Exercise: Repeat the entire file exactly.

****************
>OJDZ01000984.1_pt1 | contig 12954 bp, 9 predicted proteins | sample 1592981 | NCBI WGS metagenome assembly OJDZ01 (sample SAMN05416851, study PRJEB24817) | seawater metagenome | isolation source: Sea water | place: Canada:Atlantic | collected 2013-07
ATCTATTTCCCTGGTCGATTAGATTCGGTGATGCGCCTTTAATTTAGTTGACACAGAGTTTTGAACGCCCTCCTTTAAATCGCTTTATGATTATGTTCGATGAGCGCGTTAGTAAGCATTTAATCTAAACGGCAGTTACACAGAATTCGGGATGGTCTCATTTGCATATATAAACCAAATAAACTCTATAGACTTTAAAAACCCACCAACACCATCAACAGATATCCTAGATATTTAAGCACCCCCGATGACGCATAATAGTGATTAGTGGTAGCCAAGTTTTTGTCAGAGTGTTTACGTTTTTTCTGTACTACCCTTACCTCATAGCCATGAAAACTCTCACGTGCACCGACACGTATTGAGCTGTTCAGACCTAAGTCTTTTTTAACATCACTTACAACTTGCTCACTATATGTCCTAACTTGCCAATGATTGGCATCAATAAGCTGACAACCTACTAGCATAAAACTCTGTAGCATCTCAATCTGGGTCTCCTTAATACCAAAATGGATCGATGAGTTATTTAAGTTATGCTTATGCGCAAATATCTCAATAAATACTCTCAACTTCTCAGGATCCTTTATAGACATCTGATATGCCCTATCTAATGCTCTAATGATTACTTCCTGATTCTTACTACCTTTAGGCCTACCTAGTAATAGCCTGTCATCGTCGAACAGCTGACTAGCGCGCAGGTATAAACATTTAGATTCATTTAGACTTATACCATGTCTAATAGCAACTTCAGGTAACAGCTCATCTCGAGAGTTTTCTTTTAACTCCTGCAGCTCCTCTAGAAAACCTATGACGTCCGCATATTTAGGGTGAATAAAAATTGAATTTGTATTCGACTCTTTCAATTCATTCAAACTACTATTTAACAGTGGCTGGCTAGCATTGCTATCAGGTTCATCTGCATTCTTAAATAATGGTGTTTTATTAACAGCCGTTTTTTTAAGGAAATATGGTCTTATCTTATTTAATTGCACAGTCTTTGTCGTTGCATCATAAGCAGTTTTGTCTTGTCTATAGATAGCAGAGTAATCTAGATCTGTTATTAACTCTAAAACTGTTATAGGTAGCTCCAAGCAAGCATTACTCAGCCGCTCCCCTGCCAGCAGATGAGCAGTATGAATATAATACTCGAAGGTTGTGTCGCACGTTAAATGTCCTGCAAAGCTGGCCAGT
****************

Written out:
>OJDZ01000984.1_pt1 | contig 12954 bp, 9 predicted proteins | sample 1592981 | NCBI WGS metagenome assembly OJDZ01 (sample SAMN05416851, study PRJEB24817) | seawater metagenome | isolation source: Sea water | place: Canada:Atlantic | collected 2013-07
ATCTATTTCCCTGGTCGATTAGATTCGGTGATGCGCCTTTAATTTAGTTGACACAGAGTTTTGAACGCCCTCCTTTAAATCGCTTTATGATTATGTTCGATGAGCGCGTTAGTAAGCATTTAATCTAAACGGCAGTTACACAGAATTCGGGATGGTCTCATTTGCATATATAAACCAAATAAACTCTATAGACTTTAAAAACCCACCAACACCATCAACAGATATCCTAGATATTTAAGCACCCCCGATGACGCATAATAGTGATTAGTGGTAGCCAAGTTTTTGTCAGAGTGTTTACGTTTTTTCTGTACTACCCTTACCTCATAGCCATGAAAACTCTCACGTGCACCGACACGTATTGAGCTGTTCAGACCTAAGTCTTTTTTAACATCACTTACAACTTGCTCACTATATGTCCTAACTTGCCAATGATTGGCATCAATAAGCTGACAACCTACTAGCATAAAACTCTGTAGCATCTCAATCTGGGTCTCCTTAATACCAAAATGGATCGATGAGTTATTTAAGTTATGCTTATGCGCAAATATCTCAATAAATACTCTCAACTTCTCAGGATCCTTTATAGACATCTGATATGCCCTATCTAATGCTCTAATGATTACTTCCTGATTCTTACTACCTTTAGGCCTACCTAGTAATAGCCTGTCATCGTCGAACAGCTGACTAGCGCGCAGGTATAAACATTTAGATTCATTTAGACTTATACCATGTCTAATAGCAACTTCAGGTAACAGCTCATCTCGAGAGTTTTCTTTTAACTCCTGCAGCTCCTCTAGAAAACCTATGACGTCCGCATATTTAGGGTGAATAAAAATTGAATTTGTATTCGACTCTTTCAATTCATTCAAACTACTATTTAACAGTGGCTGGCTAGCATTGCTATCAGGTTCATCTGCATTCTTAAATAATGGTGTTTTATTAACAGCCGTTTTTTTAAGGAAATATGGTCTTATCTTATTTAATTGCACAGTCTTTGTCGTTGCATCATAAGCAGTTTTGTCTTGTCTATAGATAGCAGAGTAATCTAGATCTGTTATTAACTCTAAAACTGTTATAGGTAGCTCCAAGCAAGCATTACTCAGCCGCTCCCCTGCCAGCAGATGAGCAGTATGAATATAATACTCGAAGGTTGTGTCGCACGTTAAATGTCCTGCAAAGCTGGCCAGT